Your Wednesday night briefing from the staff of Courthouse News
Top eight CNS stories for today including countries in the Europe Union are slowly easing lockdowns but the coronavirus pandemic is spreading at the bloc’s periphery; The U.S. economy shrank at a rate of 4.8% in the first three months of 2020; The coronavirus crisis has created an even bleaker outlook for Wisconsin’s dairy industry, and more.
Sign up for CNS Top Eight, a roundup of the day’s top stories delivered directly to your email Monday through Friday.
1.) The U.S. economy shrank at a rate of 4.8% in the first three months of 2020, and the second quarter is expected to be even worse as the coronavirus pandemic continues to ravage the U.S. economy.
2.) Investors received news with the potential for both good and bad Wednesday, though markets saw the glass as half full.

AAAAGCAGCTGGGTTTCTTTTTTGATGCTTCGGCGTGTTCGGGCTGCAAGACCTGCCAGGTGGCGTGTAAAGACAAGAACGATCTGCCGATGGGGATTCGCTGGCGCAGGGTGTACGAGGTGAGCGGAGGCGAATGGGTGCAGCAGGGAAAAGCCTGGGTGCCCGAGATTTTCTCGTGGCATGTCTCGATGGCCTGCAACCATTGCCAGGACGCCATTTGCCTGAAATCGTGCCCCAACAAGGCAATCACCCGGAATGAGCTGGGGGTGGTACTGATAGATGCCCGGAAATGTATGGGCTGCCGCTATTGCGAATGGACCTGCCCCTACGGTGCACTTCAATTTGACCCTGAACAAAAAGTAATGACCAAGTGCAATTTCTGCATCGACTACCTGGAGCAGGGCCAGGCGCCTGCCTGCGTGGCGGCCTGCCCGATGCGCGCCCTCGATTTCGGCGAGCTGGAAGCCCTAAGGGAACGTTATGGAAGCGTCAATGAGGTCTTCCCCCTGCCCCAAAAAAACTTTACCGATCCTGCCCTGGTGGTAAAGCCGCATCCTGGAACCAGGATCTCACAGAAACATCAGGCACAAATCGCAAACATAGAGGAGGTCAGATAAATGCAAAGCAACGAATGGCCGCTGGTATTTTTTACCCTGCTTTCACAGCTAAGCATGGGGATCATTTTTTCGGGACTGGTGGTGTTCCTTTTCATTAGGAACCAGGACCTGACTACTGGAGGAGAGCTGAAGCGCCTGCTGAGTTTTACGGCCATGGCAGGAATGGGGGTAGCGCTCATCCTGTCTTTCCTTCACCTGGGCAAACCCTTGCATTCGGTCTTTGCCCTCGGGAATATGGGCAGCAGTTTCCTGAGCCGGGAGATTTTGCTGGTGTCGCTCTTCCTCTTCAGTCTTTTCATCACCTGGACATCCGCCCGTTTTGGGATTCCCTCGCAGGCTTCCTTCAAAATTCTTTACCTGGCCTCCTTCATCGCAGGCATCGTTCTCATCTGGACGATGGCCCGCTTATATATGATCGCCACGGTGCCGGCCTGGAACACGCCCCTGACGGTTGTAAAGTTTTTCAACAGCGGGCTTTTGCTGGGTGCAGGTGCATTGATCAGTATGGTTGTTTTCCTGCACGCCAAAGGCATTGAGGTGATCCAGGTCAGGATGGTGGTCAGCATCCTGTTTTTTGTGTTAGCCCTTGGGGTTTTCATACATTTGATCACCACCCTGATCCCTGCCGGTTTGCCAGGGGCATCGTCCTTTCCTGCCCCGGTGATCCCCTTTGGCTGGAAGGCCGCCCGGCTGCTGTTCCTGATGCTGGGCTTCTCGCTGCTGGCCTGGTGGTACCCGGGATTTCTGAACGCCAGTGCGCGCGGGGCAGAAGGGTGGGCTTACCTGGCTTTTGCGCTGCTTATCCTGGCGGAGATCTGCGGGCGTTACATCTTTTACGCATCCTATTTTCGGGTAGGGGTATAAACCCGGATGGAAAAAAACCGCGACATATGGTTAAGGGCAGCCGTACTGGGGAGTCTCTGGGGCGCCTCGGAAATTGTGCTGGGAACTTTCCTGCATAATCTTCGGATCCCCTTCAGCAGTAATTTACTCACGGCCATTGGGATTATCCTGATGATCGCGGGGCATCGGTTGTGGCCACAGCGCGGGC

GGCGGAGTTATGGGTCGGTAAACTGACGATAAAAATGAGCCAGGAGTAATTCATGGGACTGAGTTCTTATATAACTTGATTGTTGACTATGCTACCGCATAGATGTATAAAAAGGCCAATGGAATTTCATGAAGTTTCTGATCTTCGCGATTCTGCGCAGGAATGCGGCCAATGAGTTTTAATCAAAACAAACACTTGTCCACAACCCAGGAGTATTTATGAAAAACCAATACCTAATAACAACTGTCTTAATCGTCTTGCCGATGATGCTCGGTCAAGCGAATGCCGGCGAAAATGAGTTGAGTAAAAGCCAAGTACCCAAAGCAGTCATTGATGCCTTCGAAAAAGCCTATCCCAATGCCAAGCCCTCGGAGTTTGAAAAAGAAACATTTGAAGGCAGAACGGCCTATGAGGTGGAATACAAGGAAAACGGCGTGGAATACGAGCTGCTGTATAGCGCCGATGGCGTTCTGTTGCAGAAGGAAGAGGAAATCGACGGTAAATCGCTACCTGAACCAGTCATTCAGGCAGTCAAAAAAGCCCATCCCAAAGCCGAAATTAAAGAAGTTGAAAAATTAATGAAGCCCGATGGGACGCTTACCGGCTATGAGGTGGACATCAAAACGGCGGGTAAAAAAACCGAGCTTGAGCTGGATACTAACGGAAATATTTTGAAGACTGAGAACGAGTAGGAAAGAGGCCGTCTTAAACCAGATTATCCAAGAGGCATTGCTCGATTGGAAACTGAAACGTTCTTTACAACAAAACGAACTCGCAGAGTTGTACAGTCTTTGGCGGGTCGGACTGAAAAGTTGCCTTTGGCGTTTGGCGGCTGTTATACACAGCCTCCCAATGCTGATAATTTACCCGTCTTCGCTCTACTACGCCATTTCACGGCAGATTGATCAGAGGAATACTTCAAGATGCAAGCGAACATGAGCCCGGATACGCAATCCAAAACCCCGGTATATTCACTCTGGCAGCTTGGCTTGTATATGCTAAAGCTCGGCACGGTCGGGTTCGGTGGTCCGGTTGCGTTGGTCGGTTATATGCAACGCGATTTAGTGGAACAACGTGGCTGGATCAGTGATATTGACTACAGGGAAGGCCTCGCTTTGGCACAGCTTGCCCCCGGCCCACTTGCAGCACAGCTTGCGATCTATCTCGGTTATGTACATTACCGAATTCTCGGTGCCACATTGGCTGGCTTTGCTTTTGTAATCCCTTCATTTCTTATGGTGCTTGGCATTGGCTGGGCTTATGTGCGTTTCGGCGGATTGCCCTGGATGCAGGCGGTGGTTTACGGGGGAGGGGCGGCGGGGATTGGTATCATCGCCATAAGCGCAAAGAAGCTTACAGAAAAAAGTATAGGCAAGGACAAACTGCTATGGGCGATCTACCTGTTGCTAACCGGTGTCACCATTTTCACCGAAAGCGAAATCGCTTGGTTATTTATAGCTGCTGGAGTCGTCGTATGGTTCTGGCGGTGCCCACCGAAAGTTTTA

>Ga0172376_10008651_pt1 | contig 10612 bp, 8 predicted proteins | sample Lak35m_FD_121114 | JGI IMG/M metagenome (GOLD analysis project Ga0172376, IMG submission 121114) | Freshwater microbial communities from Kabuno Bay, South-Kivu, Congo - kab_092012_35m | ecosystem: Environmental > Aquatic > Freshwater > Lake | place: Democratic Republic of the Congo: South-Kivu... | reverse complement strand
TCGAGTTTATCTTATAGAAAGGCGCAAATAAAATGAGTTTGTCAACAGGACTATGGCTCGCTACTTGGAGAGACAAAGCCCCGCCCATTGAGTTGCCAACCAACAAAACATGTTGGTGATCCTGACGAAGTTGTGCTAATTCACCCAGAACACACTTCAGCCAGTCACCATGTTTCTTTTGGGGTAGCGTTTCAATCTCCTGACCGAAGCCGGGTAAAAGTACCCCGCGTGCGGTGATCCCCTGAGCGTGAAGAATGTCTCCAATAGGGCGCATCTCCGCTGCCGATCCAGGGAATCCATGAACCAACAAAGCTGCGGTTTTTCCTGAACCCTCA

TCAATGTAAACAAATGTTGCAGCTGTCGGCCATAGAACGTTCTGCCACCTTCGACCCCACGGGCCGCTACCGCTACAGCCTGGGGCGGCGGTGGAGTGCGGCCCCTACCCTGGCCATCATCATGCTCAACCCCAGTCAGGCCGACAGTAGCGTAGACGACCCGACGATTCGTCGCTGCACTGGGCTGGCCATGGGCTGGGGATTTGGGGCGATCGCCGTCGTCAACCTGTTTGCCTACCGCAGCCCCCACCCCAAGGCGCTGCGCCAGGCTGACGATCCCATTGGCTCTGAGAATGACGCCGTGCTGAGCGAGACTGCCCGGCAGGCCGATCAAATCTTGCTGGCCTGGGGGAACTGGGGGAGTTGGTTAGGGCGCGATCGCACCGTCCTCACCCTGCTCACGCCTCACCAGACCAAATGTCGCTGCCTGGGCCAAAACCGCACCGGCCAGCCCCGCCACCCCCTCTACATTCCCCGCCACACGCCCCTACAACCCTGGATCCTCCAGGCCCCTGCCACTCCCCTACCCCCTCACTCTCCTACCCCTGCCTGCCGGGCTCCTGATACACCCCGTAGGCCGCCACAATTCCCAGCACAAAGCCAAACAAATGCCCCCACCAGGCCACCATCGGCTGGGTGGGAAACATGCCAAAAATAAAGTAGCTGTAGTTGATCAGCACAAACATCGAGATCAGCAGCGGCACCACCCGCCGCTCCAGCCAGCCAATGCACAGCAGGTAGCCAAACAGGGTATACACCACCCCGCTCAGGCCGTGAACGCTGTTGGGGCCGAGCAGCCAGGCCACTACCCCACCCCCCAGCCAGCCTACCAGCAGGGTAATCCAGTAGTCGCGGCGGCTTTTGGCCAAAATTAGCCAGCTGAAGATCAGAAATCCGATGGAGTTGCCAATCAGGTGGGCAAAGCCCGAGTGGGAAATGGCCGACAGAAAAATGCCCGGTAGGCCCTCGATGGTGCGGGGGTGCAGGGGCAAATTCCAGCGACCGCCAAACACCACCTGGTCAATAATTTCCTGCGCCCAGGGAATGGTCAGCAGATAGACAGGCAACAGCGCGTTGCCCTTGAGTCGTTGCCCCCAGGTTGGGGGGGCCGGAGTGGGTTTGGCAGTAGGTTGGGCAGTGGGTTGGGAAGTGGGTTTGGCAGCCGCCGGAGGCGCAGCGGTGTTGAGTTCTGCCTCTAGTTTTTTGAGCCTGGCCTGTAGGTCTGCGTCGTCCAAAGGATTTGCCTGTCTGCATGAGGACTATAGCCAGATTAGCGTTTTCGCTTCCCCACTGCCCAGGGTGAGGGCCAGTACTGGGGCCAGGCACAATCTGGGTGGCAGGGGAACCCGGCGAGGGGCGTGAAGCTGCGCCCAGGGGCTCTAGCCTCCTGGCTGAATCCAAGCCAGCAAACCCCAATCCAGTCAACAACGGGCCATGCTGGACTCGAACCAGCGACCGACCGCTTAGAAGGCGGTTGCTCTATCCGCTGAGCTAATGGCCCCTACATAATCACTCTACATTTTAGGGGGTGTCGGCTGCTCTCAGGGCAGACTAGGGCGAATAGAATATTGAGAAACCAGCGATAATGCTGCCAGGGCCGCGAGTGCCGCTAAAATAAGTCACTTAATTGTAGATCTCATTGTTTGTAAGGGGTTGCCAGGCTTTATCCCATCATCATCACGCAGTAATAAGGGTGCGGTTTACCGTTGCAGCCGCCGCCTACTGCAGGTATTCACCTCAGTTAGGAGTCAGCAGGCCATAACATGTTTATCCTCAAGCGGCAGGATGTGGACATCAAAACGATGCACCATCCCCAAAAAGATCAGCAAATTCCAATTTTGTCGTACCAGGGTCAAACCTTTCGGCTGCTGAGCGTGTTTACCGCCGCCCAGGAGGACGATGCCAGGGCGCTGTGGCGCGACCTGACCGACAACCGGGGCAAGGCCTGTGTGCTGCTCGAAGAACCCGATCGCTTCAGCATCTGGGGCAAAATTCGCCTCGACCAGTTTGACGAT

3.) House Democrats introduced a bill that would expand where Americans can use their Supplemental Nutrition Assistance Program benefits to include restaurants and other locations.
4.) The NCAA’s Board of Governors on Wednesday signaled its support for rule changes that would allow student-athletes to be paid by third parties for endorsements and business ventures.
5.) Countries in the Europe Union are slowly easing lockdowns with public officials hopeful the coronavirus pandemic is coming under control, but the virus and unrest now spreads at the bloc’s periphery in Russia, Turkey, Lebanon and North Africa, posing new threats to a badly damaged Europe.
6.) Hard times are nothing new for Wisconsin dairy farmers, but the coronavirus crisis has created an even bleaker outlook for the state’s flagship industry.
7.) Hoping to get food flowing from fields to those in need, California Governor Gavin Newsom said Wednesday farmers and ranchers are rushing to provide up to 21 million pounds monthly to overburdened food banks.
8.) Hotels in Texas tourist towns could get back to business this week, but some locals in a rural part of the state worry an influx of tourists could bring Covid-19 to a region that has been mostly spared.